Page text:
The Rockwood Files: Things that go bump in the night

By Gwen Rockwood, newspaper columnist and mama of 3

I woke up early this morning to a familiar feeling. It was an elbow in the middle of my back. I scooted out of its way and turned my head to see who it was connected to. It was Adam, our 7-year-old. Next to him was his 5-year-old brother Jack snuggled under my husband’s arm.

Like many couples with young kids, Tom and I don’t always wake up alone. We start out that way – just the two of us – which is nice. But at some point in the wee hours, at least one and sometimes both of the boys shuffle sleepily into our room. I imagine our 2-year-old daughter would join the night parade as well, if she could. But we still have a baby gate on her room and she hasn’t yet figured out how to open it when she’s half asleep. On the nights when she stands at the gate and howls in protest, I pick her up and haul her back to bed with me because it’s easier than sleeping on the floor beside her crib.

But Tom is a light sleeper – the kind who wakes up when someone three counties away coughs at 2 a.m. So he almost always knows when a sleepy headed visitor shows up at our door. He usually sends them straight back to their rooms, which I’m sure is the responsible thing to do.

I, on the other hand, sleep so soundly it looks like a coma. I hear nothing – not a thunder clap, not a howling wind and certainly not the pitter-pat of socked feet on the bedroom carpet. So the kids have learned through trial and error that, if they can clear the doorway without Dad waking up, they’re better off creeping around to my side of the bed. Chances are, I won’t wake up when they stealthily crawl onto the bed and worm their way under the covers beside me. Most of the time I don’t even know someone is there until I feel the familiar pointy elbow between my shoulder blades. On the off chance that I do wake up, they know I’m a sucker for a sleepy kid in pajamas who needs a snuggle to get back to sleep. I almost always cave and make room for them on my side of the bed.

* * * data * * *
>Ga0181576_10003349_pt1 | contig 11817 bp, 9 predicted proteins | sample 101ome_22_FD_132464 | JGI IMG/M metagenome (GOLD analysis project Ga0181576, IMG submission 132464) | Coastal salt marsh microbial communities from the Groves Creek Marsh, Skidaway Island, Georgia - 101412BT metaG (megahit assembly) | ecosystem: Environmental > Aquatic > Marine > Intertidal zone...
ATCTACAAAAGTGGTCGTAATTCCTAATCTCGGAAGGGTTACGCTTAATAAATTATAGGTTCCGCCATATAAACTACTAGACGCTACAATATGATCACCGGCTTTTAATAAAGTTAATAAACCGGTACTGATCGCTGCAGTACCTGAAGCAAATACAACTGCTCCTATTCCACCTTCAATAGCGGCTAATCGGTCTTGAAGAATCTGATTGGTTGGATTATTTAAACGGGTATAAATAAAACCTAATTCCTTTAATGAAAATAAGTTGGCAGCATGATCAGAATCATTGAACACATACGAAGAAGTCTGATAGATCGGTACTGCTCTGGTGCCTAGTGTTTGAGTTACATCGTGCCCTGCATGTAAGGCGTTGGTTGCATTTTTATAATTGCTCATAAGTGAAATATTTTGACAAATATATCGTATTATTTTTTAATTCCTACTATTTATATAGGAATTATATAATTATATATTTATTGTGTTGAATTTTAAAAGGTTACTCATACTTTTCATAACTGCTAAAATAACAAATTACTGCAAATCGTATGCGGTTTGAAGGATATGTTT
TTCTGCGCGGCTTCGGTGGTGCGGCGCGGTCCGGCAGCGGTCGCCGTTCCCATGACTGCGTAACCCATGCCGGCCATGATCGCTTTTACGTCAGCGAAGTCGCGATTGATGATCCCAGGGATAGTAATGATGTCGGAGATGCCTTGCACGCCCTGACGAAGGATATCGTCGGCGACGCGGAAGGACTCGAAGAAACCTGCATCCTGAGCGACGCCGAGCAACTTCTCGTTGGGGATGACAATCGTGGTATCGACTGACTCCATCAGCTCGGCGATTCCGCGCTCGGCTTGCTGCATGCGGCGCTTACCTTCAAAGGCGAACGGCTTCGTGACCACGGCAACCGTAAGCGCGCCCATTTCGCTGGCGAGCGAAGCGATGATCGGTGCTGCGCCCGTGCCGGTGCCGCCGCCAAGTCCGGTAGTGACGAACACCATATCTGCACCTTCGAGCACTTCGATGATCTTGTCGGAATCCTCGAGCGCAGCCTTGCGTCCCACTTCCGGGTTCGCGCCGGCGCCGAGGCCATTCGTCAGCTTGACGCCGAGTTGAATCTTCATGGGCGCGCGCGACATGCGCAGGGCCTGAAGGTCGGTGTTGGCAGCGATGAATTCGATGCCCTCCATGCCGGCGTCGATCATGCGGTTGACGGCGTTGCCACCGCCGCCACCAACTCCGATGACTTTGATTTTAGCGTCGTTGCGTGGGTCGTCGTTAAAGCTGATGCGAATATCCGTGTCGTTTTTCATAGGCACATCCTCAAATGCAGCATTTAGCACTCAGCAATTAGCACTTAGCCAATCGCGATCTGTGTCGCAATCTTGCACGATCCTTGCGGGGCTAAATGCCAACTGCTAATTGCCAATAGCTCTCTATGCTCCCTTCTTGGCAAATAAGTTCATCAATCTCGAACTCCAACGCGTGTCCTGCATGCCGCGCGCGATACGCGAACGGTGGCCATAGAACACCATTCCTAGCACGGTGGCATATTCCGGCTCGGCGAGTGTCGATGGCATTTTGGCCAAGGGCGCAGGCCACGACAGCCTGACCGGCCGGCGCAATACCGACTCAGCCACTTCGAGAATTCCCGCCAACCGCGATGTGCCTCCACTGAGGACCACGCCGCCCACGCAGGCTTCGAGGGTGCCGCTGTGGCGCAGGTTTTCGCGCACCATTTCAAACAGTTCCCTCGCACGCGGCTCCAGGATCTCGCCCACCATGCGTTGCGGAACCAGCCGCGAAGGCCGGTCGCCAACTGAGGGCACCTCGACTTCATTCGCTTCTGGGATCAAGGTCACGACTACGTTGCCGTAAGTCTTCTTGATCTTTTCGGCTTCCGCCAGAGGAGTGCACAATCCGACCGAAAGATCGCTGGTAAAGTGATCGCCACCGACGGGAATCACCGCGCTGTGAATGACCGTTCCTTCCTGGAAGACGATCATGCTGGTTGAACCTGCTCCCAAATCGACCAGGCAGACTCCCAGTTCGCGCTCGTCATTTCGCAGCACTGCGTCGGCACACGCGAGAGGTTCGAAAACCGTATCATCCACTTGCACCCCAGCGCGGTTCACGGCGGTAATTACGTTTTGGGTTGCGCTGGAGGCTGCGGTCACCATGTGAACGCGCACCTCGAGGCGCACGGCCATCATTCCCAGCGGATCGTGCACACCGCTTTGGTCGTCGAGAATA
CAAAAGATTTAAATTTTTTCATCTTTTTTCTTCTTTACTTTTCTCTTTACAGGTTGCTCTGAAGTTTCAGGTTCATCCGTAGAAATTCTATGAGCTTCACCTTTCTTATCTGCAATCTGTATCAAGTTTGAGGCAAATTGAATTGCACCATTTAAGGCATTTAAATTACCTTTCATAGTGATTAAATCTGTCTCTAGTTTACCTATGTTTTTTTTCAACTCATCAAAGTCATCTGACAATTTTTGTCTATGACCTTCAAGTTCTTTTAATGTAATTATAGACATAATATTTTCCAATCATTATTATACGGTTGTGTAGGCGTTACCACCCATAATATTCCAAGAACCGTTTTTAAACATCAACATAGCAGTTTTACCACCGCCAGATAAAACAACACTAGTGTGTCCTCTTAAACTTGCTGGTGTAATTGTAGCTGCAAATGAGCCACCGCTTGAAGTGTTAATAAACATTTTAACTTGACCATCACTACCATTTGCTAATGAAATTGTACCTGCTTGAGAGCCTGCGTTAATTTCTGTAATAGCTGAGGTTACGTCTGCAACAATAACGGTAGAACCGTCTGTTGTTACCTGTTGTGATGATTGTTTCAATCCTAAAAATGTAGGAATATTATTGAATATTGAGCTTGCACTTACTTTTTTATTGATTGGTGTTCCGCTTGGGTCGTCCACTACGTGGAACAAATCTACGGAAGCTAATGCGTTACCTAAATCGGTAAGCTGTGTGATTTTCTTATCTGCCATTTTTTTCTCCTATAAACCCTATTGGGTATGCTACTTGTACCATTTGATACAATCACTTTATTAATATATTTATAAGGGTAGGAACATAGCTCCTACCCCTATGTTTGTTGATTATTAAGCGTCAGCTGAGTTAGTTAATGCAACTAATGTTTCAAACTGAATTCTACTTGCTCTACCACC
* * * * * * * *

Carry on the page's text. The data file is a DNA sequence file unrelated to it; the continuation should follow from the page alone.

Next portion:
Of course, it’s much more comfortable on the nights when they manage to stay in their own rooms until morning. Even though our bed is a king size, it fills up pretty fast with little kids who sprawl out in their sleep and turn sideways and kick off covers. Some nights I wake up to find that I’m clinging to the last two inches on the edge of the bed, wondering how people so little can take up so much space. And it doesn’t matter how many times I scoot a kid toward the center of the bed so I can have some space, because little kids are like heat-seeking missiles. Even unconscious, they gravitate to their mother’s warmth and stick like Velcro.

Despite the lack of space and all the squirming around, I still secretly love these moments. I am never more content than when I’m nestled in with my sleeping kids sandwiched securely between me and Tom. The house is still and dark, and the only sounds are those of their soft snoring. It’s so peaceful, and it feels like our bed is full of blessings.

During those quiet moments, my mind flashes back to a memory of a cat we had when I was growing up. She was an outdoor calico cat we named “Callie.” My dad always called her “the cat factory” because it seemed like she was having kittens every other week. I loved every new batch of kittens and spent lots of time watching them in the cardboard box maternity ward we always fixed up for her.

I remember that, after her kittens would nurse and fall asleep still nuzzled against their mother’s warm belly, Callie would get this certain look on her face. I know cats can’t technically smile, but this look came pretty close. It was almost like she was drunk on the perfect cocktail of peace, love and contentment. She was in bliss – pure, maternal bliss in its truest form.

During those quiet nights in my king size bed crowded with little knees and elbows, I think I understand how she felt.

So I’m going to treasure these nights because I know that one day there won’t be any kids in dinosaur pajamas tiptoeing into our room at night. They will grow up. They will become “too cool.” They won’t want to sleep in the bend of my arm the way they did when they were babies. There won’t be any more Saturday morning snuggles under the covers while cartoons play on TV.

I figure I’ll have plenty of years to sprawl out in bed and hog the covers when they’re teenagers and they can’t be bothered with their ancient mother. But for now, I hold them close, like a mama cat purring with her babies. Because for now, they’re all mine. Sweet dreams.

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